Survivor Spotlight: Suicide Prevention

Sexual assault survivor Michael portrait.

In the spring of 1976, the older brother of a classmate took Michael Carnes’ bike. Michael was 9 years old at the time, and needed the bike to get back home. At first, the older boy refused to return it, but eventually agreed to let Michael hop on so he could give him a ride home. The boy rode to a bridge behind the local swimming pool and sexually assaulted Michael.

The memory of the assault has impacted Michael’s life in a number of ways over the past 40 years. “I have great days and horrible days, and it’s something I’m sure I’ll deal with for the rest of my life,” he says. More difficult days brought darker thoughts of suicide. Michael says he came close to committing suicide at three points in his adult life.

During National Suicide Prevention Week (September 7-13), Michael opened up about his experience and the messages of hope that got him through. “The first thing you need to understand, and this can’t be overstated enough, is that you are not alone.” He understands how experiencing a sexual assault can feel lonely or isolating, but wants all survivors to know that others have also gone through this, and that opening up and confiding can help. “If suicide seems the only way out, find counseling or contact an organization, like RAINN, and talk to somebody about what you’re going through. Someone who understands will listen to what you’re feeling and what you’ve been through.”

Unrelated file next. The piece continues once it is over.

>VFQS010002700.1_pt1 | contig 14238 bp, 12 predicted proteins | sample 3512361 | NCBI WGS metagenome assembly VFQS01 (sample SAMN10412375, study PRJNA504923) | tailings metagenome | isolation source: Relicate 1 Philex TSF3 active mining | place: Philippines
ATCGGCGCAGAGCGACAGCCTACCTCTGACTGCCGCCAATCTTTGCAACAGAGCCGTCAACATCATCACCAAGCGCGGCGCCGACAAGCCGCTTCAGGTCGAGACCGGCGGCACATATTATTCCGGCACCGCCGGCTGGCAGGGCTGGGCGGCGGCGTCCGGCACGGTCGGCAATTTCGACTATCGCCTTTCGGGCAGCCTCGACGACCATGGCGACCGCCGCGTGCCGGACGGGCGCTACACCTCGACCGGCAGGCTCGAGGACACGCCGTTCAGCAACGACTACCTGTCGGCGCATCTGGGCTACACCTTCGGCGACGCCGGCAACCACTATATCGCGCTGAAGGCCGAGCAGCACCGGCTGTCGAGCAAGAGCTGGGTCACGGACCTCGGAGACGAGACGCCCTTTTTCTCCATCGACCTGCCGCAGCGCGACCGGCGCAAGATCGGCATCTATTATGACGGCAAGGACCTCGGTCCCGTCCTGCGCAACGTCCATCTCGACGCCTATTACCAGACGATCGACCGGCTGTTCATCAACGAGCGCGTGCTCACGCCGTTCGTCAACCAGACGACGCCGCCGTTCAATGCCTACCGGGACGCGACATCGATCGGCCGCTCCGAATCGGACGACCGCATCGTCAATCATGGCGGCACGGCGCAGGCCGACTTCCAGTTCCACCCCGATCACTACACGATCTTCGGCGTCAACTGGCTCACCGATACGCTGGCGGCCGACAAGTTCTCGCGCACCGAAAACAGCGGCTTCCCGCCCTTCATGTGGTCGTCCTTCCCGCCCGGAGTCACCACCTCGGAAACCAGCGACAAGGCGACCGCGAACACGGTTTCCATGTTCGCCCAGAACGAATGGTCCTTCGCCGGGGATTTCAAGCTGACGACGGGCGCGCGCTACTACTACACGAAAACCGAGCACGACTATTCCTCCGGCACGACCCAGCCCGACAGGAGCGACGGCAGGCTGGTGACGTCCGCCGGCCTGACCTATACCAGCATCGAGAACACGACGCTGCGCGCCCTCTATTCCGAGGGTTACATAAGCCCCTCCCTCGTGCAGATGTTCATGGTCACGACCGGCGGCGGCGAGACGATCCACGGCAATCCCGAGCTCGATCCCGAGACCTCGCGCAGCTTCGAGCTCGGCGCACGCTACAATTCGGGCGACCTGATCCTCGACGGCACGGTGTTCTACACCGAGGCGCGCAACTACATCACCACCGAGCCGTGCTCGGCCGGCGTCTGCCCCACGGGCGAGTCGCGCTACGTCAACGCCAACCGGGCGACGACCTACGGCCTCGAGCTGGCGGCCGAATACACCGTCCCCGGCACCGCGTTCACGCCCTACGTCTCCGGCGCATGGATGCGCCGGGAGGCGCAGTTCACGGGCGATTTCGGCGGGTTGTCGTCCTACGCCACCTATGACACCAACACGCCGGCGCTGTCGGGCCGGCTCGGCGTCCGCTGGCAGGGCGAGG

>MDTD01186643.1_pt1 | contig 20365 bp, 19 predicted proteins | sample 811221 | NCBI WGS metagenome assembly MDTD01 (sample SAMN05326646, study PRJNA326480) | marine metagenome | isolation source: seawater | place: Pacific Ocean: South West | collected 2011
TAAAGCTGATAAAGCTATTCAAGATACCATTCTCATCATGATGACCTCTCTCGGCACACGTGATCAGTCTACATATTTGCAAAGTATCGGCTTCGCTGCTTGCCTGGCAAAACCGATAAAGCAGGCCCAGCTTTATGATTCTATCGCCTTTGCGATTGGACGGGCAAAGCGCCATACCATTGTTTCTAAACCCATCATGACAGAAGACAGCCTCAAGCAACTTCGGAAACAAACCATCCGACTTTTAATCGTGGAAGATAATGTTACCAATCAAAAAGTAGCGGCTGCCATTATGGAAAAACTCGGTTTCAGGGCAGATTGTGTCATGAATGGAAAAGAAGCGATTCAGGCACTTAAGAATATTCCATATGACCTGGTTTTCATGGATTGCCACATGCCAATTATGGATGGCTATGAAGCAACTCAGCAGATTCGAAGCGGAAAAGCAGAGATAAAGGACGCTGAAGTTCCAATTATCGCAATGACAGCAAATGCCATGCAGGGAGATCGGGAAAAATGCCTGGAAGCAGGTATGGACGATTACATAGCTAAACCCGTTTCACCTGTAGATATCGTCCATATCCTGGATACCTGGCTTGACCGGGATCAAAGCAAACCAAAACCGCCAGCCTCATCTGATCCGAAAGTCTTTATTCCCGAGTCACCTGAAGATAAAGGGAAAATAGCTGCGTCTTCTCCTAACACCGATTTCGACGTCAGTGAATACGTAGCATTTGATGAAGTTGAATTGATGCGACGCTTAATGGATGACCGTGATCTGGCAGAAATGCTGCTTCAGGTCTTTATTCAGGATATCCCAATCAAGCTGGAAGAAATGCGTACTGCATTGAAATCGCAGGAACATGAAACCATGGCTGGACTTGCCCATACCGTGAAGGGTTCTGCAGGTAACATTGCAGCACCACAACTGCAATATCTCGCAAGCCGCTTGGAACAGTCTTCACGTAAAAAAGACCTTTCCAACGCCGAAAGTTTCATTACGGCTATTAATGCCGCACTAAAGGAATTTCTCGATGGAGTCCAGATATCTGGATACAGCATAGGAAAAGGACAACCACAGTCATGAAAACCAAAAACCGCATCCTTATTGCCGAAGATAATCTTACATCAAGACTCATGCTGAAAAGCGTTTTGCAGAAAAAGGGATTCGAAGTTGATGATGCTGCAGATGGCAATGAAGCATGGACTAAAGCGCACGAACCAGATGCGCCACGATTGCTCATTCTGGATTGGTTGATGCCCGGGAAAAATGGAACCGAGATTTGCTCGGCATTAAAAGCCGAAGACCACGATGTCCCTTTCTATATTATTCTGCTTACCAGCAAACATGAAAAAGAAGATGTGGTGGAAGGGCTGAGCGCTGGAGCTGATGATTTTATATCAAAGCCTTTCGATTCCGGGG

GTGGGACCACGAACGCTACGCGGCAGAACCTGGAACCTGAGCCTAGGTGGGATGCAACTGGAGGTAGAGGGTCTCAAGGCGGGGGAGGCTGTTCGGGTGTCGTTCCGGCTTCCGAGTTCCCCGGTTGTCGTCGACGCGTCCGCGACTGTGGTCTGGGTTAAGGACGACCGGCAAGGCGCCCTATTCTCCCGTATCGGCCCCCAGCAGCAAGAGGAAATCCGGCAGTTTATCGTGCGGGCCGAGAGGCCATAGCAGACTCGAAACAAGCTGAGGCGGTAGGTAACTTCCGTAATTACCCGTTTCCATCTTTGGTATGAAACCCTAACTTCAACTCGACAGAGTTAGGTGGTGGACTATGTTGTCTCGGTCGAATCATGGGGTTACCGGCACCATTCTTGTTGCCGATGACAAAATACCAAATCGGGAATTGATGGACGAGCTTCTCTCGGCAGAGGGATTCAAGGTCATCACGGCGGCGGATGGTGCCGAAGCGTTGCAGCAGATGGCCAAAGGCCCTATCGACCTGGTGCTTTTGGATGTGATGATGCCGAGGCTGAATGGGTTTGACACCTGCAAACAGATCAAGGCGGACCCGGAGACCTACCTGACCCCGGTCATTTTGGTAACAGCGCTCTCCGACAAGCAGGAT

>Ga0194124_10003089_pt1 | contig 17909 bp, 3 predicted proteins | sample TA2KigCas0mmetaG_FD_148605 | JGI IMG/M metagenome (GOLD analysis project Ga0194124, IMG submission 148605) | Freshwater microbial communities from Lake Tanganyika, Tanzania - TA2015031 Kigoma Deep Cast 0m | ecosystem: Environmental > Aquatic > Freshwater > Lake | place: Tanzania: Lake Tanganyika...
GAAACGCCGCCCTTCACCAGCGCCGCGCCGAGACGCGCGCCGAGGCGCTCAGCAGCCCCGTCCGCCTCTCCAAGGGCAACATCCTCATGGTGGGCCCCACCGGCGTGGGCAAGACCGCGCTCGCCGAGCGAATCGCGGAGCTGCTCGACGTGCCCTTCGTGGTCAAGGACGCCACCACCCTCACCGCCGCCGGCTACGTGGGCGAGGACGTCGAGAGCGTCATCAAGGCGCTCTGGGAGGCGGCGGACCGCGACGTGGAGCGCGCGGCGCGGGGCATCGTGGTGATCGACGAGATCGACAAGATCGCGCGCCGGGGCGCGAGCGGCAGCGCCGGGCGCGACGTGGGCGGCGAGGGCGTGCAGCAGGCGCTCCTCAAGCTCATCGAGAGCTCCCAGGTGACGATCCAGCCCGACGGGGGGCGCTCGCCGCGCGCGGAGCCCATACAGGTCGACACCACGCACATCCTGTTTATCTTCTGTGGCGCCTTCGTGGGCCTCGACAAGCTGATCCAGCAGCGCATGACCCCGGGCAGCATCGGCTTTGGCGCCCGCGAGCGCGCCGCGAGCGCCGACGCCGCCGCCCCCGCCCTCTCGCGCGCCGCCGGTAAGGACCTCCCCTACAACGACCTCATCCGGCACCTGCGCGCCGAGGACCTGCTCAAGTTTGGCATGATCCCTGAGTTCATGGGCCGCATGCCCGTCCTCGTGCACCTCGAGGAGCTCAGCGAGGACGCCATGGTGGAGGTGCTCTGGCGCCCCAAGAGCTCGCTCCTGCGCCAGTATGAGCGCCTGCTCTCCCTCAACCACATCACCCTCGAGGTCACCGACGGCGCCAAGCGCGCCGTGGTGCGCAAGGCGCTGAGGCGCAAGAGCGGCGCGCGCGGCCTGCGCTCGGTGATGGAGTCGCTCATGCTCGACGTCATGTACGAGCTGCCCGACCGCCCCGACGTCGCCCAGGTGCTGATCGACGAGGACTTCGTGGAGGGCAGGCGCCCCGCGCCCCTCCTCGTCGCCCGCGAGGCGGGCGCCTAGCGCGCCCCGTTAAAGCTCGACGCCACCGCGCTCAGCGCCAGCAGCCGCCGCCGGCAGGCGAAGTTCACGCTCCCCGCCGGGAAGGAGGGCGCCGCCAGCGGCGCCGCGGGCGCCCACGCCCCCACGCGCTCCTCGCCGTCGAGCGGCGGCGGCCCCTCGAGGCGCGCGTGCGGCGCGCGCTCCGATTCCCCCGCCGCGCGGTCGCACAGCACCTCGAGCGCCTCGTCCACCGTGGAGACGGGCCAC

Managing the effects of sexual assault can be difficult for anyone. For male survivors, there can be some unique challenges that are specific to their experiences. “I think the biggest challenge a male survivor has to deal with is the ‘tough guy’ mentality that we grow up with,” said Michael. He found support by talking to other male survivors, who also share concerns about inadequacy and frustration with themselves. “It’s something we all seem to have to address in our own minds, how we were unable, as males, to defend ourselves and having to overcome those feelings of inadequacy,” Michael said.

Michael has written extensively about his experience, both in newspaper columns and in a self-published book released in 2012 titled, “Call Me A Survivor.” He said that getting the word out and helping others is his main goal for the book, and to that end, he also gives talks and shares his story at area schools and community organizations. He’d like every survivor of sexual violence to know, “Even though you have suffered, you are still loved and treasured, and suicide is not a part of the plan.”

Read more about Michael on his website, and find more information for male survivors of sexual violence here and at

The National Suicide Prevention Lifeline is available at (800) 273-TALK. Get help and info from RAINN about suicidal thoughts here.

If you or someone you know has been affected by sexual violence, it’s not your fault. You are not alone. Help is available 24/7 through the National Sexual Assault Hotline: 800-656-HOPE and, y en español:

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